Photo by: Purwo Kuncoro

Grantee Spotlight: Marian Hamilton

We awarded Marian Hamilton a Leakey Foundation Research Grant during our fall 2015 cycle for her project entitled “Assessing philopatry and range size with strontium isotopes.”

Marian Hamilton collecting water and plant samples from the Mpanga River in the northern section of Kibale National Park

Marian Hamilton collecting water and plant samples from the Mpanga River in the northern section of Kibale National Park

One of the most intriguing aspects of our hominin ancestors is also one of the most difficult to uncover: their social lives. As much as we might wish for it, social behavior just doesn’t fossilize the way that bones and teeth do! Paleoanthropologist are therefore left to look for indirect clues to reconstruct how hominins behaved. Strontium isotopes are one potential avenue for investigation. Strontium is an element that is found in all rocks and soils, as well as the plants growing from those soils and the animals eating those plants. Like all elements, strontium has different isotopic forms – while all still strontium, the isotope strontium-87 carries an extra neutron and is atomically heavier than the more common strontium-86. The ratio of the abundance of these two forms of strontium (86Sr/87Sr) varies based on the geologic formations underlying an area. Because animal tissues acquire the strontium isotope ratio of the food they eat, researchers can use strontium isotope ratios measured in the teeth and bones of animals to reconstruct where they were living and eating.

So how does this come back to behavior? Certain patterns of movement have direct implications for the social systems of primates. For example, sex-biased philopatric dispersal is a pattern by which one sex leaves their birth group at sexual maturity to find mates elsewhere. In chimpanzees, females leave their group while males stay with their mothers and brothers for life. In many monkey species, the opposite pattern is observed, with males departing and females remaining with kin. Strontium isotope ratios in teeth and bones could be a clue as to which pattern of dispersal fossil hominin species practiced, which is turn could tell us about kin-based coalition building, patterns of aggression and affiliation, mating systems, and more. Home range size is another socially-important mobility pattern that could be uncovered through strontium isotope analysis by examining intra-individual isotopic variation.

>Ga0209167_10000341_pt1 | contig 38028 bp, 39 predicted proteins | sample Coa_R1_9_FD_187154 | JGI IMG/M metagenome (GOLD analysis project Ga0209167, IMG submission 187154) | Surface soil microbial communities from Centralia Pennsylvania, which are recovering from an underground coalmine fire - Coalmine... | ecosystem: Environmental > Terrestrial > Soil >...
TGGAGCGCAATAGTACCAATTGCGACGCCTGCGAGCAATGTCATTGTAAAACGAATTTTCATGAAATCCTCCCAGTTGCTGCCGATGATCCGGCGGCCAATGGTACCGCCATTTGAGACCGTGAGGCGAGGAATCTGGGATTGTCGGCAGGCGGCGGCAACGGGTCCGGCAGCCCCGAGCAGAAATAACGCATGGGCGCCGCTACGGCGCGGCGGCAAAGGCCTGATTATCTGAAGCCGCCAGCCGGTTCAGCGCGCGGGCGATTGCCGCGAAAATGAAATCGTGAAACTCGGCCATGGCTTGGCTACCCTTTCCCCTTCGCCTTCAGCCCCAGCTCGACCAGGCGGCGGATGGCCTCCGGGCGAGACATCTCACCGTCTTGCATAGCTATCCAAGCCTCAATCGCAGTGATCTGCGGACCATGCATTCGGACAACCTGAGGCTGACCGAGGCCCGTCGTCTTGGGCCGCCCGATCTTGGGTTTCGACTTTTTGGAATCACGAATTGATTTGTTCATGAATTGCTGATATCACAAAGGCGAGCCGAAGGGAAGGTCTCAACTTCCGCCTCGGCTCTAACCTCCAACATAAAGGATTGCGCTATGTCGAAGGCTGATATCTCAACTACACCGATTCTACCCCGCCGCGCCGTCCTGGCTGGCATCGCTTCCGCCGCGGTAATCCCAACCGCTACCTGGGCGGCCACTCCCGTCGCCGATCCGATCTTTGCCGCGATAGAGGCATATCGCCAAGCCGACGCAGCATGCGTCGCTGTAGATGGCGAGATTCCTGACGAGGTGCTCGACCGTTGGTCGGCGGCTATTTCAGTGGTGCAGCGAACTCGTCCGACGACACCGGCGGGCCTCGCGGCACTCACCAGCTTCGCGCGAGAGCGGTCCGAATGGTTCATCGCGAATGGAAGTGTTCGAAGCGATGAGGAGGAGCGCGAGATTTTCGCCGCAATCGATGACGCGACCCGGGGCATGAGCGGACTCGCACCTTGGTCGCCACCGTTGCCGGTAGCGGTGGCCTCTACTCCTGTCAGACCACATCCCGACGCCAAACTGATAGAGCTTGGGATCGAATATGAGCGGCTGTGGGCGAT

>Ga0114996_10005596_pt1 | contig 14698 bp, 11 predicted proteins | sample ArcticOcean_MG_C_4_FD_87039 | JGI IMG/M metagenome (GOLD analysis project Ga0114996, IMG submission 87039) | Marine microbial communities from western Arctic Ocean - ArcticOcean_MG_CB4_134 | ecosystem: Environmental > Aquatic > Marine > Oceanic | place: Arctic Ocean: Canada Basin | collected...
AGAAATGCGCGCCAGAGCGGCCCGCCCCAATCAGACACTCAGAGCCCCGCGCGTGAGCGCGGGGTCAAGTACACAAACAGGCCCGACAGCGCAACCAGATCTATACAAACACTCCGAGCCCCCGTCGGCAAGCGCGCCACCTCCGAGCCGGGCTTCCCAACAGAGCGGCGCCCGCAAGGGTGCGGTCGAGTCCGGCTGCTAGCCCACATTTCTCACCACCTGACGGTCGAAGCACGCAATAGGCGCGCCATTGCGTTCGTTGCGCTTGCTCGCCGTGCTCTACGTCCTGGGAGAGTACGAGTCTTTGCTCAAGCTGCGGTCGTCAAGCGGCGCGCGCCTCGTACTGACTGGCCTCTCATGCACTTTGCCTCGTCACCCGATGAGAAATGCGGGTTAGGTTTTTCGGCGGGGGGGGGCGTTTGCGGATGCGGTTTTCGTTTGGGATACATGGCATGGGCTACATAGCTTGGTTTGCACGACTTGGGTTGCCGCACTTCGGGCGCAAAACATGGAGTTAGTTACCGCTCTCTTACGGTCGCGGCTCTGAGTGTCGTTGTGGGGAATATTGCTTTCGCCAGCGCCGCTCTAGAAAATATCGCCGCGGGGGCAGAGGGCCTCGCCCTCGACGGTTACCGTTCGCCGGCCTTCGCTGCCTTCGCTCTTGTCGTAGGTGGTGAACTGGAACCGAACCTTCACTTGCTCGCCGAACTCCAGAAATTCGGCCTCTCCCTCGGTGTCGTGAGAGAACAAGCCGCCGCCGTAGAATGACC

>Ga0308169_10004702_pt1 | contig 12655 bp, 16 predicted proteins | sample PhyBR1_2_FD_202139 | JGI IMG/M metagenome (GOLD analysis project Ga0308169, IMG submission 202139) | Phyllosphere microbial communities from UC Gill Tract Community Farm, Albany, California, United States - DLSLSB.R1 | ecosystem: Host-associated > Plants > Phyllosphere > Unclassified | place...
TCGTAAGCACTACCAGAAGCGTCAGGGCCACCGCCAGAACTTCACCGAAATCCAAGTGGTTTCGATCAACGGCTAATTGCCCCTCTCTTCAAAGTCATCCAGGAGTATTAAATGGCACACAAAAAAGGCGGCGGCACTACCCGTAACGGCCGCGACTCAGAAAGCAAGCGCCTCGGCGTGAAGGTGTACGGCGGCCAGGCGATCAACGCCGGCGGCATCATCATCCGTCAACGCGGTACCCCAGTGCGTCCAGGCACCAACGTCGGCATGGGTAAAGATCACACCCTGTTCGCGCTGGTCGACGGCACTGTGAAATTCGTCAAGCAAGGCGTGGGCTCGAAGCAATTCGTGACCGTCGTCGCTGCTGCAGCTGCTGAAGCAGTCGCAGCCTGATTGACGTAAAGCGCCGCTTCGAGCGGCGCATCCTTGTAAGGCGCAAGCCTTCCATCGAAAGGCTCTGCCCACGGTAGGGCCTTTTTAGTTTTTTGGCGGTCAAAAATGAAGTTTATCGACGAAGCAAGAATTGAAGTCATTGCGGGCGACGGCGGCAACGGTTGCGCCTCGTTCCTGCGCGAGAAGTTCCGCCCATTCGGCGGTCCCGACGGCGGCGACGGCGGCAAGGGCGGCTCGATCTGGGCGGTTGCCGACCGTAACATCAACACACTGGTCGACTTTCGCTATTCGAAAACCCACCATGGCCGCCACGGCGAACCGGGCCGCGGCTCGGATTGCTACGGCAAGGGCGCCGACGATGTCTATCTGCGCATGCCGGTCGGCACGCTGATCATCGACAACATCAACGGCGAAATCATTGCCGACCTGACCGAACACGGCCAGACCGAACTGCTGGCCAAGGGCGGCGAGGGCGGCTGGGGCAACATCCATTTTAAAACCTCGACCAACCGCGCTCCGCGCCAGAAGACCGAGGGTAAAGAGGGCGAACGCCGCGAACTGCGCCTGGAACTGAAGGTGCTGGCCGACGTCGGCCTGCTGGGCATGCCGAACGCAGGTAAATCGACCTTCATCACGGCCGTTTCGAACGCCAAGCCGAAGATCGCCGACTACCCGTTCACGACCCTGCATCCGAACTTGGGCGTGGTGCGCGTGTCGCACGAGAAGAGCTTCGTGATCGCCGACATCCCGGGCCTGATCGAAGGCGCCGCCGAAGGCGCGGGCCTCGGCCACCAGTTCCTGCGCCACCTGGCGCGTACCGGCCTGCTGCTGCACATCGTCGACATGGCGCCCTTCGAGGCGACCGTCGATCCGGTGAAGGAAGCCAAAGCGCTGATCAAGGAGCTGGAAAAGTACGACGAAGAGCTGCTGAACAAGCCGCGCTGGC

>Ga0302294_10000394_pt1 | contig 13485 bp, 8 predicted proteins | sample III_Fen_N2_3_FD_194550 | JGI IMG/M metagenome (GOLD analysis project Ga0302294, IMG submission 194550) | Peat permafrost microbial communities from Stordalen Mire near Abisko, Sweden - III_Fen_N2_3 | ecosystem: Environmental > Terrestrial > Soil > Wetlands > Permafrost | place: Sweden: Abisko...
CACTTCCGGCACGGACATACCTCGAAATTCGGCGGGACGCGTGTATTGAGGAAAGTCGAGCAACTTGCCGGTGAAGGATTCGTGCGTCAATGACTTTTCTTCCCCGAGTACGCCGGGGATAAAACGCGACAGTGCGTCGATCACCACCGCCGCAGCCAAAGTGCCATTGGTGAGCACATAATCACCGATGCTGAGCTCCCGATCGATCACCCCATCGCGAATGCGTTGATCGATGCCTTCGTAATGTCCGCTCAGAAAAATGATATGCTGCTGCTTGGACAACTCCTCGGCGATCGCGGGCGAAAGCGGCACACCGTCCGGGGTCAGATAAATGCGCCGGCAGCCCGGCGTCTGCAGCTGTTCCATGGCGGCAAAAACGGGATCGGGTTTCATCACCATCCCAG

Marian Hamilton at the Makarere University Biological Field Station with bovid skulls from which she was able to take samples.

Marian Hamilton at the Makarere University Biological Field Station with bovid skulls that she was able to take samples from

The problem, however, is that we do not yet know the details behind these theoretical correlations. My research will use a known population of primates and other mammals from Kibale National Park, Uganda, to test whether or not strontium isotopes in fact provide true signal for these mobility patterns, and if these patterns correlate with the social behaviors of the species involved. We have a fantastic collection of skeletons curated by the Kibale Chimpanzee Project, the Makarere University Biological Field Station, and the Semliki Chimpanzee Project helping us build a robust dataset to test these and other hypotheses. Stay tuned!



Comments 0

Leave a Reply

Your email address will not be published. Required fields are marked *

This site uses Akismet to reduce spam. Learn how your comment data is processed.

Related Content

09.25.20

Grantee Spotlight: Jeff Spear

Grantee Spotlight
Jeff Spears research involves traveling back and forth between Airbnbs and museum basements to collect the large samples needed for a study of this kind. Although perhaps not as glamorous as field sites, museums can offer a treasure trove of data and are an essential resource for studying evolution.